It can be said simply that where more than one person is doing a business or commerce profession with the aim of making profit together, this type of business is called partnership business.

Just as two owners can jointly own their property and form a partnership, similarly two doctors or two lawyers can form a partnership to treat patients or to litigate their clients. What is turnover is only a question of the element which will be answered with reference to the specific elements of a case. Merely a program or an act of lending money alone cannot be a business and does not come under the business referred to in section 4 of the Partnership Act.

Get Profit

The purpose of any business is to get profit, all business activities are being conducted with the aim of earning dividend. Any business, industry, commerce, profession is conducted almost with the aim of making profit. It is the most essential element of partnership that the share of profits should be received by the partnership. Whatever profit is being received from trade commerce, there should be some share of the partners in that profit. When the partners receive a share in the profit received by the business, it is called a combination of profits. The profit is called sharing among themselves.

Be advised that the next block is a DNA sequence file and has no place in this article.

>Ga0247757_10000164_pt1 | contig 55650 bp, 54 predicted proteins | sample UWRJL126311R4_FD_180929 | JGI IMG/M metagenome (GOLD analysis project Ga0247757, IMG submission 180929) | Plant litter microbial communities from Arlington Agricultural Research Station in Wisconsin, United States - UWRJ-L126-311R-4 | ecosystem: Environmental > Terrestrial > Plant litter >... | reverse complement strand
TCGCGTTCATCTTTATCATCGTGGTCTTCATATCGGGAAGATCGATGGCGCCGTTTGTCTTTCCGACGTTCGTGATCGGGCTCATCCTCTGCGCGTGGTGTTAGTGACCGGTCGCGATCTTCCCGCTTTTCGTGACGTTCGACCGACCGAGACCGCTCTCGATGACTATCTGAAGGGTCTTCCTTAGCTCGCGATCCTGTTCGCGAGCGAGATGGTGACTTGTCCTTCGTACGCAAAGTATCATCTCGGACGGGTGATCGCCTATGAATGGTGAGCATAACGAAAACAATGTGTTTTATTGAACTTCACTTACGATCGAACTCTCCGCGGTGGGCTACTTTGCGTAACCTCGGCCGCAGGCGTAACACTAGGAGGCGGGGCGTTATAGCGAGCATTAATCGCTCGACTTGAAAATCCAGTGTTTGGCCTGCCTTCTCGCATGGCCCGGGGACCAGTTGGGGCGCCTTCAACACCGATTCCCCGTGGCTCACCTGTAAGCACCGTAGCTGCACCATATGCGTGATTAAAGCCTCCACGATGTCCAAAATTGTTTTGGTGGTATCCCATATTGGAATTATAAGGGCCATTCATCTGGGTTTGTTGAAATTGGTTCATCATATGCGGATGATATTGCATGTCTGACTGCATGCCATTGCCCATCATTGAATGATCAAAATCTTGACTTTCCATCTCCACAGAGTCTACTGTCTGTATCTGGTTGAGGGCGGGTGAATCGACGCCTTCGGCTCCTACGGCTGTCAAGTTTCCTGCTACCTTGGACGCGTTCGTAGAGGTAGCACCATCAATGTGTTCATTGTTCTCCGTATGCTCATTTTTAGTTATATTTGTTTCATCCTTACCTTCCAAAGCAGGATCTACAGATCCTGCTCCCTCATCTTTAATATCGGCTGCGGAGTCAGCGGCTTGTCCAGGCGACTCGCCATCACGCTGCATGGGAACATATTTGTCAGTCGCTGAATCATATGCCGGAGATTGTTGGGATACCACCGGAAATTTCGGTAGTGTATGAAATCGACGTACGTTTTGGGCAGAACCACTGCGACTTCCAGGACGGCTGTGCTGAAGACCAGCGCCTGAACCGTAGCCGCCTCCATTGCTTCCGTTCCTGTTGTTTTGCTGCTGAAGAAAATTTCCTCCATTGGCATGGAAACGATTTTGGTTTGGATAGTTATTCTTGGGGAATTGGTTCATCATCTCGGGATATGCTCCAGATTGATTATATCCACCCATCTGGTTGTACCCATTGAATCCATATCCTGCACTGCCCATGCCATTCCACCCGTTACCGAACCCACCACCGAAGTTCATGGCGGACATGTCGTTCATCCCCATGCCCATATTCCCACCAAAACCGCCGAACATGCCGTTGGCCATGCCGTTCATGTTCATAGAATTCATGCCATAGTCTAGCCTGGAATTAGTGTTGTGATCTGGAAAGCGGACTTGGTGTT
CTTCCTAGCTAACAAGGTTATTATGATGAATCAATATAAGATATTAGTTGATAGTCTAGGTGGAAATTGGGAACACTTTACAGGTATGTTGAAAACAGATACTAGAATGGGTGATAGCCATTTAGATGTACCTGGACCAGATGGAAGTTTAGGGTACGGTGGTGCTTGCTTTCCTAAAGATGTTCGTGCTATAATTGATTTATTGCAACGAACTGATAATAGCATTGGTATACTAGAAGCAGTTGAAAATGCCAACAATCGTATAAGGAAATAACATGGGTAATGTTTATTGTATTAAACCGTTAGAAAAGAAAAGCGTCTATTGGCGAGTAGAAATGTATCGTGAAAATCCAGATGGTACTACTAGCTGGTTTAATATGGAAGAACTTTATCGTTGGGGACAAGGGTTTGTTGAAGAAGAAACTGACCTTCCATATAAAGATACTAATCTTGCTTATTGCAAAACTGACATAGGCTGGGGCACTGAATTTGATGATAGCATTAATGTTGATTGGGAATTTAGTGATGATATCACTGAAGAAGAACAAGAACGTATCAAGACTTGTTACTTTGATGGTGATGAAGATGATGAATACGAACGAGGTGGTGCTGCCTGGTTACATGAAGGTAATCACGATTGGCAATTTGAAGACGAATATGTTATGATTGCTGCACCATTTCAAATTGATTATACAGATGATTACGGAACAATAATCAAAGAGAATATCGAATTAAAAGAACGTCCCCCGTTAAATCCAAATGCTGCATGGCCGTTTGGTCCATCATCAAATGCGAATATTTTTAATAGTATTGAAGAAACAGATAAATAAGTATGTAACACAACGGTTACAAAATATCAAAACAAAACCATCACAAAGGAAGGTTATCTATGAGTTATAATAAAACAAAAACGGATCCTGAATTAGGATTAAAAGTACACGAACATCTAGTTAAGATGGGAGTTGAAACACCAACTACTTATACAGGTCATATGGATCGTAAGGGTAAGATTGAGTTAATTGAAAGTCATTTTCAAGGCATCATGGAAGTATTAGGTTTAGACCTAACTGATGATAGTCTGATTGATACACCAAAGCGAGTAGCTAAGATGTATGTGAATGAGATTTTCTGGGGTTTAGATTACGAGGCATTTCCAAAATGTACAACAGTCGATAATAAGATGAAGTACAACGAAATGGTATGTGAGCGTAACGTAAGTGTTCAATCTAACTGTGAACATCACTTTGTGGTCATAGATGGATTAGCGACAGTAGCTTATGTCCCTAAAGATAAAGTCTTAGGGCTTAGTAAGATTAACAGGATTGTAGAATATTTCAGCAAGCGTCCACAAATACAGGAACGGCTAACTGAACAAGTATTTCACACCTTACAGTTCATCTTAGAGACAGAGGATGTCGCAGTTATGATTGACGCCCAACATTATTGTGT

Under the Partnership Act, it has not been mentioned that how much profit will be taken, what will be the ratio of profit taking, but it has definitely been mentioned that dividend will be received. Partners can receive the same in any proportion and at any time. In the earlier times, this essential element was given so much importance that in relation to running a business, if the share of profits between two or more persons was divided among themselves, partnership was considered as decisive, but today there has been a change. And it is said that mere right to participate in or receive profits does not entitle a person to be a participant.

Mutual agent
Under the Partnership Act, one of the most important properties or elements under any partnership is that the partners are agents among themselves. For partnership to exist, it is necessary for the partners to be agents among themselves. In partnership, all the partners are agents for each other.

For the general purpose of business, each partner is an agent of the other partners. If two or more persons agree that they shall carry on business and receive profit, each is an owner; Which gives full benefit to its owner.

In the case Pratibha Rani Vs Suraj Kumar AIR 1985 AC 628, it has been said that the partnership in the relation between the wife and the husband cannot be contemplated for the appointment of wealth. Unless the wife has made a clear legal act compulsorily indicating that the stridhan entrusted to the wife is to be used for any participatory business.